By Sally Cunningham


Watering is probably the single most poorly understood task in gardening, and yet no job is more important for young plant survival. Correct watering is also increasingly important in times of climate extremes—drought periods for instance. Watering can also be one of the most pleasurable and relaxing part of a gardener’s routine. Let’s be sure that the watering you do is meaningful.

There are reasons that watering is so easily done wrong. For one, appearance fools us: You (or the non-gardener you assigned to the job) wet the soil and it turns darker brown, so it looks like the job is done when it definitely is not done. Second, soils are so variable, so you can’t just time or measure watering and expect consistency. The old rule-of-thumb–that a garden needs an inch of water a week–is fairly useless in many kinds of soil, in many conditions, and for many kinds of plants. 

Whatever you are watering, from the lawn to the trees, consider this guideline for deciding how much to water your plants: Your hose or sprinkler must deliver enough water to soak the plant roots wherever they are. It might need to penetrate 2 inches deep for turfgrass, 8 inches deep for a perennial or tomato, and 18 inches deep for a shrub or tree. The measurements are just general guidelines; the principle stands. 

How to water smarter

  1. Water thoroughly and deeply when you water. Shallow watering stresses and weakens plants, causing their roots to linger near the soil surface. Deep watering encourages deep roots.
  2. Don’t water daily, with the exceptions of recently planted lawns, tiny seedlings, or some hanging baskets in hot weather. If you have limited time, instead of watering a large area every day, cover one section or bed thoroughly one day, and another area the next time.
  3. Water according to plant needs, not on a schedule. Clues to their needs: Water vegetables and most annuals or perennials when the soil feels dry 2 inches down, or when you see signs of stress (drooping, for instance). Water recently planted trees and shrubs when the soil dries out around the root balls; use a trowel or shovel to check for dryness. Water hanging baskets, houseplants, or container plants when they feel light when you lift them, or when the top of the soil feels dry to your fingers.
  4. Timing matters. Watering in the morning is ideal, but you must water when plants need it, whenever that is. Midday watering is least effective because more water evaporates and sometimes plants can get scorched or “sunburned.” The trouble with evening water is that fungus diseases as well as slugs benefit from nighttime dampness.
  5. Choose the watering tools or systems that suit the planting and your lifestyle. Some landscapes benefit from professionally installed watering systems, but they must be placed and timed correctly. Most gardens thrive when gardeners deliver water at the base of plants with a water wand attached to a hose. Sprinklers are relatively ineffective because they disperse water randomly, not always reaching roots, with much waste and water loss (as much as fifty percent) into the air. However, carefully aimed and calibrated sprinklers can be effective if they are matched with the crops or garden plants. Gator bags or tree bags (usually green bags that take many gallons of water and disperse it gradually through drip holes) are great for getting enough water to tree roots—if used as intended. Five-gallon buckets with a few holes in the bottom will also disperse volumes of water if the buckets are placed near thirsty roots.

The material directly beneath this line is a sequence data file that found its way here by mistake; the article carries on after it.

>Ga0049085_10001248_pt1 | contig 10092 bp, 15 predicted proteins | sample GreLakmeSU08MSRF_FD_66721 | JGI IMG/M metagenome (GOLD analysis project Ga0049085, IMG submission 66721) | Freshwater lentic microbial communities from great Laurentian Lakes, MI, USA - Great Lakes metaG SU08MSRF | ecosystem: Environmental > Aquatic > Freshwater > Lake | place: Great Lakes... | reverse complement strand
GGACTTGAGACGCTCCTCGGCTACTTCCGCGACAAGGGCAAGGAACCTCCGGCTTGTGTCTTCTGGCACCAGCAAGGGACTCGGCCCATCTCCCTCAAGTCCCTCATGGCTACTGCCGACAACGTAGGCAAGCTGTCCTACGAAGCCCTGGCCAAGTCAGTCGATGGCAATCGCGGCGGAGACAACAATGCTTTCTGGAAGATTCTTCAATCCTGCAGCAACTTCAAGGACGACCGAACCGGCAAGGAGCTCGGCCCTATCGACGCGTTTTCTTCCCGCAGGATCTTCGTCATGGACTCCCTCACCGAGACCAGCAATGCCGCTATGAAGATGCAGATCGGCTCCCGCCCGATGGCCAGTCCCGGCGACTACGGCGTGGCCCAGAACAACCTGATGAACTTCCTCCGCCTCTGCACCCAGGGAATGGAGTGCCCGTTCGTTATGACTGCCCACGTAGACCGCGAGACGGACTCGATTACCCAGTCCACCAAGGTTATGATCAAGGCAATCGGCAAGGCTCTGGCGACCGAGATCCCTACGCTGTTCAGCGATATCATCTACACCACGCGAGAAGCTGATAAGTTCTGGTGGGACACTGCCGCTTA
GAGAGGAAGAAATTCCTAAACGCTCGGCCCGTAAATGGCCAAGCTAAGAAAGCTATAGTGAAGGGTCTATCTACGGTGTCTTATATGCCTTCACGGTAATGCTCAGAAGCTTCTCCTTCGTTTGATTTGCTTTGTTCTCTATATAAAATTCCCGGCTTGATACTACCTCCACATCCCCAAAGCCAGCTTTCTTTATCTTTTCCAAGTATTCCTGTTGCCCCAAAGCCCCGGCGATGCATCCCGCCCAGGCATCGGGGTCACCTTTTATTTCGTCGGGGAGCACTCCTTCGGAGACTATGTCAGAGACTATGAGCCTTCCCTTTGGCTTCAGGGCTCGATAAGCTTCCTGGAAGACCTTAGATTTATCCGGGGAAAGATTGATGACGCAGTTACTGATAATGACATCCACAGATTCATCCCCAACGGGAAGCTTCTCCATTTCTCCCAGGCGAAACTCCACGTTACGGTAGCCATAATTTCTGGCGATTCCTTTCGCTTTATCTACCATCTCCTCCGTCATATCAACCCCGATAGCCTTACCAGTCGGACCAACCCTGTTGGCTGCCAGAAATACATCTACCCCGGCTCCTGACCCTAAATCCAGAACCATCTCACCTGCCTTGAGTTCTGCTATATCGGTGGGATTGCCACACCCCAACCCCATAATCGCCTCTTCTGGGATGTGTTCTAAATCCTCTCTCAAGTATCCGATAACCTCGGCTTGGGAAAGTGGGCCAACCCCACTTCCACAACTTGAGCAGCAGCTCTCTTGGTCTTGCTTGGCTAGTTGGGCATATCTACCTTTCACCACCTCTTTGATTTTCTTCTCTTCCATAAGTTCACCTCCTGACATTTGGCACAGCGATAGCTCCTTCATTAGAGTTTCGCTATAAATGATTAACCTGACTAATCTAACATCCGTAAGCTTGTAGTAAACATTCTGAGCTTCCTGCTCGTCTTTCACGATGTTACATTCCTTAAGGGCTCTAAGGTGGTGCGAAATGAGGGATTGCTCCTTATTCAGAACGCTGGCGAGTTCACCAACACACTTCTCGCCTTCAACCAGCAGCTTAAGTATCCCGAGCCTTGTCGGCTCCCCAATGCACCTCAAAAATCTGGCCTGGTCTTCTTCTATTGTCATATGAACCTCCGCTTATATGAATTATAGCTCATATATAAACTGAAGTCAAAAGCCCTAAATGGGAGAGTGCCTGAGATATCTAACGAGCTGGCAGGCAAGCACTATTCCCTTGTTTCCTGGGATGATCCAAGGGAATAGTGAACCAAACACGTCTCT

Do you really need to water?

For many decades the term xeriscaping has been used to describe landscaping for low or minimal water use. (Xeri means dry in Greek.) The word elicits images of cacti and rocks, gravel and sand, with scattered desert groundcovers. That’s not a WNY style. 

More suitable: A WNY xeriscape garden applies these practical water conservation principles:

  • Plants are grouped together by water needs. Moisture-loving native perennials such as Asclepias incarnata (swamp milkweed), Lobelia cardinalis (cardinal flower), Monarda didyma or M.fistulosa (beebalm) and Veronicastrum virginicum (Culver’s root) cluster near willows and Amelanchiers (Serviceberries). In a sunny, hot section of the yard—where water can reach easily—Asclepias tuberosa (Butterfly weed), Aster novi-belgii (New York aster), and Rudbeckia hirta (black-eyed Susan) create a bright display that attracts butterflies and bees.
  • New plantings are watered until they are established, or during extremely dry periods. Otherwise perennials and woody plants do well without watering because they are in suitable sites and soil.
  • Plants grow in layered beds or hedgerows. Trees are surrounded with shrubs, perennials, grasses, and groundcovers (that have similar needs and grow together in natural settings). The soil is covered by plants, rather than by woody mulch.
  • Lawns, where you want them, are planted in compost-rich soil. The grass is thick and is left slightly tall—never scalped. Only new lawns are watered. In summer, established lawns can go dormant and brown and will return in the rainfalls of autumn. 

Watering is part of gardening, but it need not be wasteful, burdensome, or expensive. If you water at all, water wisely.


Sally Cunningham is a horticulture expert, with former Master Gardener and Cornell Cooperative Extension positions. Currently she is an author, speaker, and garden tour director with AAA of Western and Central New York.  


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